THE MANTRA is ‘it’s only the league’ — yet there is a real buzz about Cork hurling again, a wave of excitement that could carry the Rebels through a thrilling summer.
Corkonians are right to be ultra cautious about the league. In 2002 they endured a dismal championship after losing the final to Kilkenny, which in turn triggered the first strike, while in 2010 Galway had one of those days when they’re untouchable in the league final, and though Denis Walsh’s side almost won Munster the campaign ended on the sour note of a shelling from the Cats.
Will this season pan out differently? Kilkenny won doubles in 2006 and 2009. Other sides, Dublin last year, Tipp 2008 and Waterford in ‘07 maximised their spring exploits come summer too.
Hopefully Cork can now do the same, and there is certainly a tangible belief on Leeside again.
It’s the JBM effect for starters. He’s a living Rebel legend, an over-used term perhaps, but he has the respect of the players and supporters, and has increased their expectations without anybody getting carried away.
Even though Denis Walsh did an under-rated job in overhauling what had become a stale team — Stephen McDonnell, William Egan, Lorcán McLoughlin and Luke O’Farrell were pitched in against Tipp in Munster championship last May — he didn’t have the presence of Jimmy Barry-Murphy.
Don’t underestimate how crucial that has been to turning around Cork’s fortunes. A series of near-misses at minor and U21 level in recent seasons, along with the seniors’ woes, drained the confidence out of Cork hurling.
It may yet turn out to be misplaced, and Munster silverware needs to be collected at every level before we can declare Cork are back (it’s been since 2006 in minor and senior, ‘07 at U21), but the county believes again.
And a bit of cockiness is an ingredient in all decent Rebel hurling outfits.
There’s more substance than that to the revival. JBM might be the front man but he assembled a quality back-room team.
Ger Cunningham would have been a viable manager in his own right, is a respected coach, a link to 2003-2006, and already worked with most of the youngsters on the panel through his time as UCC fresher boss.
Recruiting him lay down a real marker about where Jimmy was heading.
The other selectors have their own strengths, Johnny Crowley is vastly experience, Kieran Kingston brings granite toughness from Tracton, and Seanie McGrath knows the score with the likes of Darren Sweetnam and Conor Lehane from his stint with the minors.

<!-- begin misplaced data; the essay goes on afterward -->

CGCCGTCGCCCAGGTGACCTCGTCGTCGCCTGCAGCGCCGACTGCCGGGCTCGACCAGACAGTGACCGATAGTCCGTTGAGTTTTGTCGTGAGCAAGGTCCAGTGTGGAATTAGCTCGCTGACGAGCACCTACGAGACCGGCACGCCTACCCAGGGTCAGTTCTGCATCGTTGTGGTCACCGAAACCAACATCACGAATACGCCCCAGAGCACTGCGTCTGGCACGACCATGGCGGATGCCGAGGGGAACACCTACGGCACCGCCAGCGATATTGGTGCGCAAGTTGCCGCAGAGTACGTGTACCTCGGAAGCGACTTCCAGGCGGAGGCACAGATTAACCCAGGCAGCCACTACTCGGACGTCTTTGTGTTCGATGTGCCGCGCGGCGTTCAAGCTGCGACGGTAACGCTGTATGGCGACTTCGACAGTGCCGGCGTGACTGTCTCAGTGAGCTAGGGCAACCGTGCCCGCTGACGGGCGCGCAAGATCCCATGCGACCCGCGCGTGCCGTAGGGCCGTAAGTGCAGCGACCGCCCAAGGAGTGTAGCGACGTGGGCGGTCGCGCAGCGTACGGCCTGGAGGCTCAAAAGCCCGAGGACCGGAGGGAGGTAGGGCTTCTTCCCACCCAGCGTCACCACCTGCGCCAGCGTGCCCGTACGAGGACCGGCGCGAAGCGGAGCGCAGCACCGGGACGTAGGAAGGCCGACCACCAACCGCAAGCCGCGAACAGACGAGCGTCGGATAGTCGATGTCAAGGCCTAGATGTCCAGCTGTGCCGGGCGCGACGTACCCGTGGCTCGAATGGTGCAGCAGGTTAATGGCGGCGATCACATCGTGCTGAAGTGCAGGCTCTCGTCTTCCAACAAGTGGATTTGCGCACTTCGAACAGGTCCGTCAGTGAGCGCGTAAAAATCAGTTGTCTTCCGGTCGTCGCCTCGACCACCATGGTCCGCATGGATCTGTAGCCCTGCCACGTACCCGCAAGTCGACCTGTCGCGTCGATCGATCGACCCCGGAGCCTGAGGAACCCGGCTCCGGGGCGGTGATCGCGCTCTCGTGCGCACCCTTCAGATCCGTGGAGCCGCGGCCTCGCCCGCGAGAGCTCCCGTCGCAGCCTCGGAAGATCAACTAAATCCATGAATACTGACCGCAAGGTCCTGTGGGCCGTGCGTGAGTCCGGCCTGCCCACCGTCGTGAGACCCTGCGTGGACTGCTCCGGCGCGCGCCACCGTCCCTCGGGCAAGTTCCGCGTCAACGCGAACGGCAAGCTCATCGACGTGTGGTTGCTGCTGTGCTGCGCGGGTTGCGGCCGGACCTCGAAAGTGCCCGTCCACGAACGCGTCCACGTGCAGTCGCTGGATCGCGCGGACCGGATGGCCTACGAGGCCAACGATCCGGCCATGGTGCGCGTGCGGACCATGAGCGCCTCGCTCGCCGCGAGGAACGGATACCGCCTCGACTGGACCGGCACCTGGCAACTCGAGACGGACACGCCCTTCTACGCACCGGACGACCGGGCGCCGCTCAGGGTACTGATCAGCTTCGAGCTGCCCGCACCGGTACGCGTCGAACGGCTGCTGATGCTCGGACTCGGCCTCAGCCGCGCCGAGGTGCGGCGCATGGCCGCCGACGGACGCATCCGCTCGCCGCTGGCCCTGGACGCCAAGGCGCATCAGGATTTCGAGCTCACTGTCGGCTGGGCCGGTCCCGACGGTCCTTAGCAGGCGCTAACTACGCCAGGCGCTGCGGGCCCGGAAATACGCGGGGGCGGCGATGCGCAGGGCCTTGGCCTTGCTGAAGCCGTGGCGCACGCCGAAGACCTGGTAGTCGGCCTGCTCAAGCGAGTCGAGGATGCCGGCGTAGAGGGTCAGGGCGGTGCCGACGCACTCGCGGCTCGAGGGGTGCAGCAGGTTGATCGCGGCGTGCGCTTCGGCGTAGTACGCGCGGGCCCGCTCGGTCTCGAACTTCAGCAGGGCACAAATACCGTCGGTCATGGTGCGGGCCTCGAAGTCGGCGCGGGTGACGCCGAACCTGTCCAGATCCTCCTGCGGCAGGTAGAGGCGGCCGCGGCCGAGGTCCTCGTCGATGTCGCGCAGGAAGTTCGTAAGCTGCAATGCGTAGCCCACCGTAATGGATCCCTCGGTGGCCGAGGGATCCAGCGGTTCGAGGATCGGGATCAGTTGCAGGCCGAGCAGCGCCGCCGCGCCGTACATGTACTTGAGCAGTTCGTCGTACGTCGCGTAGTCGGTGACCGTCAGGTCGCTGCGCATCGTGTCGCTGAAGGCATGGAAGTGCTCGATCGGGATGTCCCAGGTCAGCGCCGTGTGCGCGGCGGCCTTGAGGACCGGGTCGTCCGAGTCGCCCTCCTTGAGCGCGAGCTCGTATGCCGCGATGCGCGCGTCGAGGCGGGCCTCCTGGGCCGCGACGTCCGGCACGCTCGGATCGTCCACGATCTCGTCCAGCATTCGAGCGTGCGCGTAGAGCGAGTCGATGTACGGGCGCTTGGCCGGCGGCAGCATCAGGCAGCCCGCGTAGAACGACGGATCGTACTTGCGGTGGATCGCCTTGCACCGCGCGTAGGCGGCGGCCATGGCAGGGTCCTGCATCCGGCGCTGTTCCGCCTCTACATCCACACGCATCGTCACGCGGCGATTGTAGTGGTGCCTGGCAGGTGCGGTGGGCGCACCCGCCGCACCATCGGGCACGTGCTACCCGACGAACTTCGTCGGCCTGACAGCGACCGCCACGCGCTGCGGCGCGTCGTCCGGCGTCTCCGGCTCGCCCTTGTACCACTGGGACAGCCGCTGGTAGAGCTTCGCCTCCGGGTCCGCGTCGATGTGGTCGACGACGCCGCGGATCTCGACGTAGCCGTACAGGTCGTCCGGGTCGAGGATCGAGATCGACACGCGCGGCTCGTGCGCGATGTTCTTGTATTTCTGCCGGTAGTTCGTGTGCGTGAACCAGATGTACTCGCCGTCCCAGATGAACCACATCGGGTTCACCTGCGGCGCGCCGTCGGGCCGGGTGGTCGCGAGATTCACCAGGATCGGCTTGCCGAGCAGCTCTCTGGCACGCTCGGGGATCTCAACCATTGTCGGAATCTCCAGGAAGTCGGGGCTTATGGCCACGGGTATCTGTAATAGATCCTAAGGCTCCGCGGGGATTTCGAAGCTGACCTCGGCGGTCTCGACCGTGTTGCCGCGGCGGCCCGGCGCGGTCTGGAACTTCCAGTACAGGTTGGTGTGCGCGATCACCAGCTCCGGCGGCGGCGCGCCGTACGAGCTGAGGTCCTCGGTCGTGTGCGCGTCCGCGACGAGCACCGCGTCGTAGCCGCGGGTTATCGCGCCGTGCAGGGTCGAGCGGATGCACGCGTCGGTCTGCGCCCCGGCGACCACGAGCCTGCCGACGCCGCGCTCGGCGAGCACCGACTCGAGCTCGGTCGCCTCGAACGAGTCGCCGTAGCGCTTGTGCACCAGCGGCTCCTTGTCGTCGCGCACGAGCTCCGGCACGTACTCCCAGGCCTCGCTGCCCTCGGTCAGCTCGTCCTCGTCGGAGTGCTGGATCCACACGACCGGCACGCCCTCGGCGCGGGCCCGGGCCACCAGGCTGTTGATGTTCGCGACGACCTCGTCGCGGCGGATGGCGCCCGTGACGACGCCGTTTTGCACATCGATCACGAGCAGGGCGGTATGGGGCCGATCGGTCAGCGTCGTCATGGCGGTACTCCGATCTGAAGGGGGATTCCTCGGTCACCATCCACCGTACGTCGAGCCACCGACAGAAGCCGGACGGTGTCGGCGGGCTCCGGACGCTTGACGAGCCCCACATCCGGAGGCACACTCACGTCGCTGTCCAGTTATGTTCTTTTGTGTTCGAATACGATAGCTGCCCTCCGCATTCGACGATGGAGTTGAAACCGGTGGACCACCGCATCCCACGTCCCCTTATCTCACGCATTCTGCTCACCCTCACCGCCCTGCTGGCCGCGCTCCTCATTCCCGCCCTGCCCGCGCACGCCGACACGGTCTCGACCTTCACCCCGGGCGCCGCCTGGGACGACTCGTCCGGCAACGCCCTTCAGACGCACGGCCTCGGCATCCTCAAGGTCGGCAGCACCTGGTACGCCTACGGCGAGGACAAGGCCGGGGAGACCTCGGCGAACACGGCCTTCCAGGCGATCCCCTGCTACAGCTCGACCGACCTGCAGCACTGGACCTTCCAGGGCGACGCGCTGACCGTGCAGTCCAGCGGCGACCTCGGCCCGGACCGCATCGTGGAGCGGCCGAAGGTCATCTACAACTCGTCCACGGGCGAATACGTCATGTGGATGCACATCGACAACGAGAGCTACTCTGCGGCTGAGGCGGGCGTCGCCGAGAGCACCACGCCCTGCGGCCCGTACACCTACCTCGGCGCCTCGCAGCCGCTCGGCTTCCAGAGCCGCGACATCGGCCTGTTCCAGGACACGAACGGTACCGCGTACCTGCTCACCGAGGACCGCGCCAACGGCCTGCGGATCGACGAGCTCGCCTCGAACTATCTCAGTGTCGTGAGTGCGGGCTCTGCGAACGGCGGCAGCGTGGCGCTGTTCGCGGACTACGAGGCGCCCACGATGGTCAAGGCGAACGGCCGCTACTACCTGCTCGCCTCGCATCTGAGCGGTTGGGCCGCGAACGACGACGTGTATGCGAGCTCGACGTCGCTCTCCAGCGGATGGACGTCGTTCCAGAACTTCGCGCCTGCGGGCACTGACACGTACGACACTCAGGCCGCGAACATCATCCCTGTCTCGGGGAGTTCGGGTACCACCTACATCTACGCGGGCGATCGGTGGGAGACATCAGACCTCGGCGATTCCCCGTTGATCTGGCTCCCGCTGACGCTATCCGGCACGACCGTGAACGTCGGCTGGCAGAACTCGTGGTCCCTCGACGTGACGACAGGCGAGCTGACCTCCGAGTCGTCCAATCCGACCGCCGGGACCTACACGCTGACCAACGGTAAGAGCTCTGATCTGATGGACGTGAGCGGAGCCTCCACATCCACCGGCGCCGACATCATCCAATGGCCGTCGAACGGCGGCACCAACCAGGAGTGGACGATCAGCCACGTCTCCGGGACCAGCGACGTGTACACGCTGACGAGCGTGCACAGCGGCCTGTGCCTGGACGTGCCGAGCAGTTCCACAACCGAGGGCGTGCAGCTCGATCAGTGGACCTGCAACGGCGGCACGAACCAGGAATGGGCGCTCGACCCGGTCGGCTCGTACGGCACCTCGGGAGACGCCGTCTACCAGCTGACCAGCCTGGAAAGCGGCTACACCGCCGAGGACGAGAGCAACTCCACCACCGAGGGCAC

Bringing Dave Matthews, a former 800-metre Olympian, onboard as fitness consultant has paid off to date too, with Cork powering through the final stages of every league game. The Rebels trained ferociously to be tuned in from the first ball this spring, so it will be interesting to see if other sides close the gap in the coming months.
Kildare native Matthews gave on interview with The Irish Times last September about his views on the physical requirements for inter-county football, which led to JBM putting a call in when he was re-appointed.
Matthews might not have known a whole pile about the Cork hurlers at the time but he has them hopping off the ground right now.
That there is a clutch of prodigious youngsters helps. They underachieved at minor and U21 for a variety of reasons, but Sweetnam, Lehane, McDonnell, Egan and McLoughlin have the raw talent as good as the best in Tipp and Kilkenny, while the ‘07 U21s — Eoin Cadogan, Pa Cronin, Pat Horgan, Shane O’Neill, Cathal Naughton and Paudie O’Sullivan — are now fronting up. It offers hope that Cork can cope without Donal Óg on-field leadership.
In the first coming of JBM in the late ‘90s, the league title of 1998 was a stepping stone on the road to recovery.
At the outset of this season the thought that he could repeat the feat with a new crop of young Rebels was viewed as too fanciful.
It doesn’t seem quite so outlandish now, but of course after Diarmuid O’Sullivan held the league aloft in ‘98 it took another 12 months before that league investment paid off in championship.